30 July 2008 22:04 [Source: ICIS news]
HOUSTON (ICIS news)--US President George Bush signed a law on Wednesday aimed at stopping the deterioration of the nation's housing market.
The housing industry is a key downstream consuming sector for chemicals and chemicals-based products such as roofing materials, adhesives, insulation, siding, paints and coatings, synthetic materials, polyvinyl chloride (PVC) pipes and a broad range of other construction materials.
The US housing market remains in a multi-year slump. In May, an index that measures house prices for 10 major US cities fell by a record 16.9%, according to the Standard & Poor's (S&P)/Case-Shiller Index.
The index's 20-city statistic fell by a record 15.8%.
The new housing law attempts to encourage house sales by providing a temporary tax credits to first-time house buyers.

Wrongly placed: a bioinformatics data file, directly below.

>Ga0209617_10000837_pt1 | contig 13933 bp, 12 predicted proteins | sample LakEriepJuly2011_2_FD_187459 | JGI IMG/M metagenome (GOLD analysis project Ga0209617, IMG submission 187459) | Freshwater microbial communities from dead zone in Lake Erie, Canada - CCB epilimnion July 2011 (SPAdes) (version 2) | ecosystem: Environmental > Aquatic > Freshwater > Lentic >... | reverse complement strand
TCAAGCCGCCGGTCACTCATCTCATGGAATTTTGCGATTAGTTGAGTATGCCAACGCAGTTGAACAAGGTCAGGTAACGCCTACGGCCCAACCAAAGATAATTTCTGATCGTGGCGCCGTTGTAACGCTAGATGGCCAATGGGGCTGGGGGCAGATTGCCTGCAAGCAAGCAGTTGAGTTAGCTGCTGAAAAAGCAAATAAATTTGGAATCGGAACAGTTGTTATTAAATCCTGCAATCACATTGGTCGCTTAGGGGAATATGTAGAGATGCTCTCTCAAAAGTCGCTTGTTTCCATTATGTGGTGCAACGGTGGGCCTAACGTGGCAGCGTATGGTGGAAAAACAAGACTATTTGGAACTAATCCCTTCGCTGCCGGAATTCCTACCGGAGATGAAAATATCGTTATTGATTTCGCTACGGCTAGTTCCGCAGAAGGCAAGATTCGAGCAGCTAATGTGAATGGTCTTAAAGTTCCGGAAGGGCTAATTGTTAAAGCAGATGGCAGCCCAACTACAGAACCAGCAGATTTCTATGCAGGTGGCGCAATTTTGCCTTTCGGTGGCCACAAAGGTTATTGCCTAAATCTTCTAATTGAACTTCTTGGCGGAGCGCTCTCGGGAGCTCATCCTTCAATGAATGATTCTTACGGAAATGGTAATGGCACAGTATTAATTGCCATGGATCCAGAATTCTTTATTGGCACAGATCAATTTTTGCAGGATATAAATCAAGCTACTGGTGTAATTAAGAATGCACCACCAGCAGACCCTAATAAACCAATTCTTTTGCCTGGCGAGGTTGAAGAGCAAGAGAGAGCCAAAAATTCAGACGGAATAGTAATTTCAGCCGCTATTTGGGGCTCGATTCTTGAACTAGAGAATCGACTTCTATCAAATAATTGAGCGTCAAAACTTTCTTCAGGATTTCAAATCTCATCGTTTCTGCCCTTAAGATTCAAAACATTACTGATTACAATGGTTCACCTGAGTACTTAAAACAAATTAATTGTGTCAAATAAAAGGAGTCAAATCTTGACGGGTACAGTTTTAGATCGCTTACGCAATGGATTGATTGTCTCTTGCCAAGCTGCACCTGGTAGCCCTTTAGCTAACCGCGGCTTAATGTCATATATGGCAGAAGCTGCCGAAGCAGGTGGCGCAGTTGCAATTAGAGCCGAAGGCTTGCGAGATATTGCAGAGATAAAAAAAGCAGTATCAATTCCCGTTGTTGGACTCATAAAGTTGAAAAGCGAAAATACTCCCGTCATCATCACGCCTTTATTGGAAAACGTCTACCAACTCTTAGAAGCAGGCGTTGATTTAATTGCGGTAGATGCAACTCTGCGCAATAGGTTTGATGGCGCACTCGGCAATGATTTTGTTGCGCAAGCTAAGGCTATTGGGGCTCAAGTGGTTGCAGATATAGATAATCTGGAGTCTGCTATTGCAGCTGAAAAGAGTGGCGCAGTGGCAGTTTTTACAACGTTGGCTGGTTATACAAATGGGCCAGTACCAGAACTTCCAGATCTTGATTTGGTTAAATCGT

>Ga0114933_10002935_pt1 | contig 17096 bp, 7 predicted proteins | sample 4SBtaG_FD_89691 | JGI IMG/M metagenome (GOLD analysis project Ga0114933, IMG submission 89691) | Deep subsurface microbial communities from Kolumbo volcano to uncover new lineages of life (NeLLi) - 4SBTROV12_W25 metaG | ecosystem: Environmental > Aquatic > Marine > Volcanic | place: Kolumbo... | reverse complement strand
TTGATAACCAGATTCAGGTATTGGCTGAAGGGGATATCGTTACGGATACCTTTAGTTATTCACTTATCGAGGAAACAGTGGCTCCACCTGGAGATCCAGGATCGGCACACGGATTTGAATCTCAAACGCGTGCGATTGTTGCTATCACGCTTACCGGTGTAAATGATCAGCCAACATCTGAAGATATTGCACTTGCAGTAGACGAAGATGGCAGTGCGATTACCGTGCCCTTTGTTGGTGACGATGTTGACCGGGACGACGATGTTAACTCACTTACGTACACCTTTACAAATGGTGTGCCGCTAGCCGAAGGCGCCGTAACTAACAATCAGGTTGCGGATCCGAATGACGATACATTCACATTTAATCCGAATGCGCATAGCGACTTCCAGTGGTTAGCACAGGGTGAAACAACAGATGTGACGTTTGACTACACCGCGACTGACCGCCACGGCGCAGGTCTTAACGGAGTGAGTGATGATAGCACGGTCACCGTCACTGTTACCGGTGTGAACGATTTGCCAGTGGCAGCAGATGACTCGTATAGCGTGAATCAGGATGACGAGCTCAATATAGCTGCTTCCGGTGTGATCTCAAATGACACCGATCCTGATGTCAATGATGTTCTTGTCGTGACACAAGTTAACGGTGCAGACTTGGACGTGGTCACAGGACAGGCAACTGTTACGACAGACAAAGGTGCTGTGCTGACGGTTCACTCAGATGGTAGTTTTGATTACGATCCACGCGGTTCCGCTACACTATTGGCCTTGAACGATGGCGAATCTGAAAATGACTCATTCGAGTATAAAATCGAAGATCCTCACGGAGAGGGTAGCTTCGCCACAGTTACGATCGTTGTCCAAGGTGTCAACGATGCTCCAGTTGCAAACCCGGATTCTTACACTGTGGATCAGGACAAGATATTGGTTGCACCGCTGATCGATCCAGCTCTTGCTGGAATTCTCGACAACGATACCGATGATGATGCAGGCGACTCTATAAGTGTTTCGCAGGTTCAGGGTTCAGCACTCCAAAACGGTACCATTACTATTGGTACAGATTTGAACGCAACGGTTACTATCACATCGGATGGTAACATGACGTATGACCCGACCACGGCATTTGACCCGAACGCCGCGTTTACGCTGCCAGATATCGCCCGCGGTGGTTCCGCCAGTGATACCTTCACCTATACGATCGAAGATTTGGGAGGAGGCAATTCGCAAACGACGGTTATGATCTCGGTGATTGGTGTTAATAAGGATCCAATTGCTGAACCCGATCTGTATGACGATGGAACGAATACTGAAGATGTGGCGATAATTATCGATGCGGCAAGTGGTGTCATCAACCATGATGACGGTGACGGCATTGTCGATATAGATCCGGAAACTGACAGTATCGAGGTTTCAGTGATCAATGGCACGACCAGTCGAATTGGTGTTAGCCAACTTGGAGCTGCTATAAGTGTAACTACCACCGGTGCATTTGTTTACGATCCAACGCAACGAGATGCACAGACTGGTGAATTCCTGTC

The law authorises the Federal Housing Administration (FHA) to insure up to $300bn (€192bn) worth of mortgages. Another provision gives states the ability to issue an additional $11bn in mortgage revenue bonds - which should also slow down the rate of foreclosures.
The law also expands its line of credit to Fannie Mae and Freddie Mac, both of which either own or guarantee half of the mortgages in the US. It also allows the US Treasury to buy equities in the companies through the end of 2009.
The National Association of Home Builders (NAHB) said the legislation should end the housing downturn and strengthen the finance system.
“This milestone bill contains several provisions to get home buyers back into the marketplace, stop the slide in home prices, provide a lifeline to borrowers facing foreclosure, improve mortgage liquidity and bolster confidence in Fannie Mae and Freddie Mac,” according to a statement by Sandy Dunn, NAHB president.
Richard Gaylord, president of the National Association of Realtors, said the law should stabilise the market.
"More families will be able to refinance into safer, more affordable mortgages, in many cases helping those families avoid a devastating foreclosure," Gaylord said in a statement.
($1 = €0.64)
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